Ya know, Jennie….somehow, this does not surprise me. It’s like, “What do you wish to experience next?” Love and hugs to you. I cannot imagine how it felt to ‘stumble’ upon a Wish Tree. And having the honor of educating others, while they also partook in the moment of ‘wishing’. Such a beautiful story. Thank you!

    • Jennie says:

      It was a moment, Ren. A big one. Unexpected, beautiful, soulful. My friends understood. I’m so glad you liked this story. The book is one of the best, too. Best to you! 🙂

  18. Ren says:

    Are you familiar with the children’s book, “Love, a story about who you truly are” by Anita Moorjani?

  19. L. Marie says:

    I’ve never seen a wish tree–though I wish I had. 😊 I’ve heard of this book. Thank you for the great review of it!

  20. Luanne says:

    Wow, what a find! So cool. I can’t help but wonder why someone’s first reaction would be to take a shell.

  21. Ellen says:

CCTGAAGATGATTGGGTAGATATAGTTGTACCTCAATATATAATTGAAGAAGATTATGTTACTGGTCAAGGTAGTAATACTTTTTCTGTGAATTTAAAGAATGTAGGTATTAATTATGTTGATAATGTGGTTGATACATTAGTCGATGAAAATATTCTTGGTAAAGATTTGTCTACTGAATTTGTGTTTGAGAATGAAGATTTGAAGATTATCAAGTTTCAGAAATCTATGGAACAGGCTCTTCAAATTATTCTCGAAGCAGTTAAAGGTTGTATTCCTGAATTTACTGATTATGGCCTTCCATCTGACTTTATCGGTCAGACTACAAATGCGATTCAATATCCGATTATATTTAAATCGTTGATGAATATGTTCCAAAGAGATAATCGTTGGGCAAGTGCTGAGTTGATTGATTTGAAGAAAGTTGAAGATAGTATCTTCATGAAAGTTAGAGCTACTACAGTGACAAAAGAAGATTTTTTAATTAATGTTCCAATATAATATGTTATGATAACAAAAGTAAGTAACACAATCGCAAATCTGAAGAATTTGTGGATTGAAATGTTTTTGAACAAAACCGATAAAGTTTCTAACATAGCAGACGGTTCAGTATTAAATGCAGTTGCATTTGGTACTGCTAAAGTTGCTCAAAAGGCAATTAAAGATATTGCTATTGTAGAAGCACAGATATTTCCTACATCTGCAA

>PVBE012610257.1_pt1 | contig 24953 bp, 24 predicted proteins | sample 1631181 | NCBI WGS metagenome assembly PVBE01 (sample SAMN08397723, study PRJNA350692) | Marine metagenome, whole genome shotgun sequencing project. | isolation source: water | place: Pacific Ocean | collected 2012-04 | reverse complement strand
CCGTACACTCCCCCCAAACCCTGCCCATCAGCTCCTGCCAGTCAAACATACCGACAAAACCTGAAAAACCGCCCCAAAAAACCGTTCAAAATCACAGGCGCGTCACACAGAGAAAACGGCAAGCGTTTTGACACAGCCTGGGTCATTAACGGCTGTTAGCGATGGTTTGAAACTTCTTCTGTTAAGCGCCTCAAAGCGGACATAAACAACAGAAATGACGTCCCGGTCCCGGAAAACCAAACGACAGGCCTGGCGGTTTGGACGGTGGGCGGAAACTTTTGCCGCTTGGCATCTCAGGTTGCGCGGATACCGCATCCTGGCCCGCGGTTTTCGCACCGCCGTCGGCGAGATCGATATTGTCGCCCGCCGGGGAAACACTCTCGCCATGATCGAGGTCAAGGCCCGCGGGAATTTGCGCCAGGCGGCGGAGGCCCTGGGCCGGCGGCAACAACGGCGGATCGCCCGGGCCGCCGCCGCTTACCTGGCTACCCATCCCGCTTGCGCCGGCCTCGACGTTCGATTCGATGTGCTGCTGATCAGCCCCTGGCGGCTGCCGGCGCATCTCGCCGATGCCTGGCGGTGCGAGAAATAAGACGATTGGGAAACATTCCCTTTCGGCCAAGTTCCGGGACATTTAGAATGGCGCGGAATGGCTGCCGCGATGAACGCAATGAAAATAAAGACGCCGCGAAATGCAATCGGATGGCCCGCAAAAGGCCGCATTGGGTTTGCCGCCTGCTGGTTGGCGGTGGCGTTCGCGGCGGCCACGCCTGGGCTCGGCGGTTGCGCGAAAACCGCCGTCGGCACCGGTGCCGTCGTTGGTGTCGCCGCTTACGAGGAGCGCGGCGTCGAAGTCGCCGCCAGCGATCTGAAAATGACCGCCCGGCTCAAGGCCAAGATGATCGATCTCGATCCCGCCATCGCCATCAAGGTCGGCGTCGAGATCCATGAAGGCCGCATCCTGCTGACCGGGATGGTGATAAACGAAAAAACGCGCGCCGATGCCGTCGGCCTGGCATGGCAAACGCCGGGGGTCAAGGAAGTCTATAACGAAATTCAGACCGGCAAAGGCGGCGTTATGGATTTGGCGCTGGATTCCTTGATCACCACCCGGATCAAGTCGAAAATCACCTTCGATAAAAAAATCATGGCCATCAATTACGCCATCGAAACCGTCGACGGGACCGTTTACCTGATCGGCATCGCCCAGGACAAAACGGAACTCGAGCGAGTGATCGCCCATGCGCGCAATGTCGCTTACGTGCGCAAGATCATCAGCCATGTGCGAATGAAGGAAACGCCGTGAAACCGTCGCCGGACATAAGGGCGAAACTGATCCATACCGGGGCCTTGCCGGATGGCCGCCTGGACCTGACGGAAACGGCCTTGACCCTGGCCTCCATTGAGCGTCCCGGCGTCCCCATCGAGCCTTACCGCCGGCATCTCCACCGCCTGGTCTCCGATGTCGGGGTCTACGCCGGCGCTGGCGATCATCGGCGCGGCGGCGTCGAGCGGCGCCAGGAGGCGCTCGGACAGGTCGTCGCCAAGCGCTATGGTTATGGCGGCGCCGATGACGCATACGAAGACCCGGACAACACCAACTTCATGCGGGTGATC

One of my most enjoyed activities is a Book Swap that is held at The Saylesville Friends Meeting House on every third Saturday of the month. This Quaker Society of Friends wood frame structure was built in 1703-4, with a two story expansion added c.1745 that has eight inch hand-cut beams and irregular sized hand-cut floor boards. One of the signers of The Declaration of Independence was married here. It is the oldest continuously used Quaker Meeting House in Rhode Island. Volunteer members of the church host the open to everyone book swap that offers a vast array of books that are displayed on the ancient pews. There are no rules : Bring books if you wish, take as many as you want, return or keep as desired. It was here that I found the book “Wishtree” by Katherine Applegate about a year ago. Although being way beyond young adult, I was enchanted! I dutifully returned the book as it is meant to be shared with others. Then I purchased a copy for myself that was read again and has now traveled amongst family and friends. The Wish Tree that you were so fortunate to discover sounds exquisite. What a delightful experience to have in the company of your friends. Thank-you!